Why do people think we move on after death?

Someone recently asked us, "Why do people think we move on after death?" I have a few responses to this question. But one of my best guesses is, many of us have to learn the truth about grief for ourselves. Before experiencing loss, many people have a framework (or schema) that doesn't accommodate an ongoing experience. Perhaps, in large part, because they've been told otherwise.

It's worth noting that a recent century of grief theory led us to believe that "moving on" was the goal. Throughout most of the 20th century, the idea that grief evolves through stages or phases reigned supreme. And these goalposts end with things like "detachment," "recovery," "acceptance," or "new life." Whether intended or not (and often it wasn't), the message received was that it's healthy to get over it and move on. [Continued on WYG]

 

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Grieving on Social Media: Coping with Common Frustrations

Social media like Instagram, Facebook, Tick Tock, and Twitter have become a significant dimension of many people’s lives. We’re not here to debate whether this is good or bad. Some will say social media is a great connector, while others will complain it’s a scourge on our society, but love or hate it–it isn’t going anywhere.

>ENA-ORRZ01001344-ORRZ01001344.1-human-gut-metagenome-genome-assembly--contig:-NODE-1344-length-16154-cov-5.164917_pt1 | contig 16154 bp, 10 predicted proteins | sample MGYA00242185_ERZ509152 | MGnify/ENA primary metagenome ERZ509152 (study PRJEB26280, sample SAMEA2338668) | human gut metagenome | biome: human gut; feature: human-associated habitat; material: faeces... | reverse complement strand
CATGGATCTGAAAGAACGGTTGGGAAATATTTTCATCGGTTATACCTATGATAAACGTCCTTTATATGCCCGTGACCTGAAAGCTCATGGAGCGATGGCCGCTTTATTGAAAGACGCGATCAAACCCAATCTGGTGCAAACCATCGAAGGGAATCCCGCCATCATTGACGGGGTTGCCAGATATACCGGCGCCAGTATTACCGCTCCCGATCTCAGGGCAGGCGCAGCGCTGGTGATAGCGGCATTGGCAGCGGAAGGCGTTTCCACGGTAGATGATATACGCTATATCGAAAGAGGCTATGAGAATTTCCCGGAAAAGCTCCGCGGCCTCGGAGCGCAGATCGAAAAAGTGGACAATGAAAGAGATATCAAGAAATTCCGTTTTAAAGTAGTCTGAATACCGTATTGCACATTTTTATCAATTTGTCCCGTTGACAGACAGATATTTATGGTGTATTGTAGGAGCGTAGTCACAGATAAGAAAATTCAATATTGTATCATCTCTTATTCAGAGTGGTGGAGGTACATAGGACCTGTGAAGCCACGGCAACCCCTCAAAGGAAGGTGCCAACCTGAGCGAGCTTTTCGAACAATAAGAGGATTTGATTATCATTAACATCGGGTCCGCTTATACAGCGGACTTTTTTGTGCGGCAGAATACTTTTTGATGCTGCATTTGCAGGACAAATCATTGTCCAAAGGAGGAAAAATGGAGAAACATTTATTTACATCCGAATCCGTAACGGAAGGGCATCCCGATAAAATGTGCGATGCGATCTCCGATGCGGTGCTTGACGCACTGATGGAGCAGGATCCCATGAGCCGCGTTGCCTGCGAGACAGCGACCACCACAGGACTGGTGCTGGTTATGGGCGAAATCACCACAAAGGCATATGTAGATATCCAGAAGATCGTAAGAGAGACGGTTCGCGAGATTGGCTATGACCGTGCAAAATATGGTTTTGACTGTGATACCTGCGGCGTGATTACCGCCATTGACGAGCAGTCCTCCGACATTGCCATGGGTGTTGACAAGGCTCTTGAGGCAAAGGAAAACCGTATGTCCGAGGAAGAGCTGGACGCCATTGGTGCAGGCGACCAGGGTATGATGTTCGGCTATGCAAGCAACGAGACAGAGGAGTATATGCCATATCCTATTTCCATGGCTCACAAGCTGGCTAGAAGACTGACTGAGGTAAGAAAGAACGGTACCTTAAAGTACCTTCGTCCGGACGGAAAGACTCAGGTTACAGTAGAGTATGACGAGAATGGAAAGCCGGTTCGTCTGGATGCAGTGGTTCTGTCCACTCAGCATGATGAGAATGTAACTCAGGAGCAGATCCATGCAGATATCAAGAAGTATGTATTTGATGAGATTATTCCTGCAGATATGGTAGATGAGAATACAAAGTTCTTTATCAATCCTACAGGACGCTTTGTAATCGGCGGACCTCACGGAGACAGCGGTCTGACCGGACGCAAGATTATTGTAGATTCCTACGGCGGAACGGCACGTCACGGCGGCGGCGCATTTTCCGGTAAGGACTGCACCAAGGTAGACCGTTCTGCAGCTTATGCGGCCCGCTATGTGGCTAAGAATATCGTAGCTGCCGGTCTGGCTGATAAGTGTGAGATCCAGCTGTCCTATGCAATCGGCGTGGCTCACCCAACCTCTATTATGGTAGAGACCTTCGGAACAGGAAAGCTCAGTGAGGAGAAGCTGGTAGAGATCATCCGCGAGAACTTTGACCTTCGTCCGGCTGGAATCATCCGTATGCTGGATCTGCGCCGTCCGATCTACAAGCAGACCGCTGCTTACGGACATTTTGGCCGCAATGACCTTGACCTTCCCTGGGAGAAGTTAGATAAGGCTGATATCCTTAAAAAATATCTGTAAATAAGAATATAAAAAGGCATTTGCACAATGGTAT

There are countless ways to use social media, and individual relationships with it vary. Generally speaking, it’s good advice to understand your own relationship with social media. And this being a grief website, we’re going to take things a step further and suggest you consider how you feel about grieving on social media. If grief impacts your day-to-day life, and social media is a part of your daily life, then it stands to reason that the two will intersect.

Of course, there are positive impacts of grieving on social media. For example, you can give and receive support, share your experiences and emotions, or honor and remember. As an organization with several social media communities and who’ve even written about starting your own grief blog, Instagram, or Podcast, we fully acknowledge the benefits.

But, these good things aren’t what this article is about. Instead, we want to discuss some of the more common frustrations related to grieving on social media, and offer a few simple suggestions for dealing with them.

5 Common Frustrations of Grieving on Social Media

1. You’ve noticed that your predominant feeling when scrolling social media is unpleasant.

Have you ever noticed that during or after looking at social media, you experience thoughts and emotions akin to sadness, anger, bitterness, or shame? If the answer is “yes,” it may be a sign that social media is setting you off.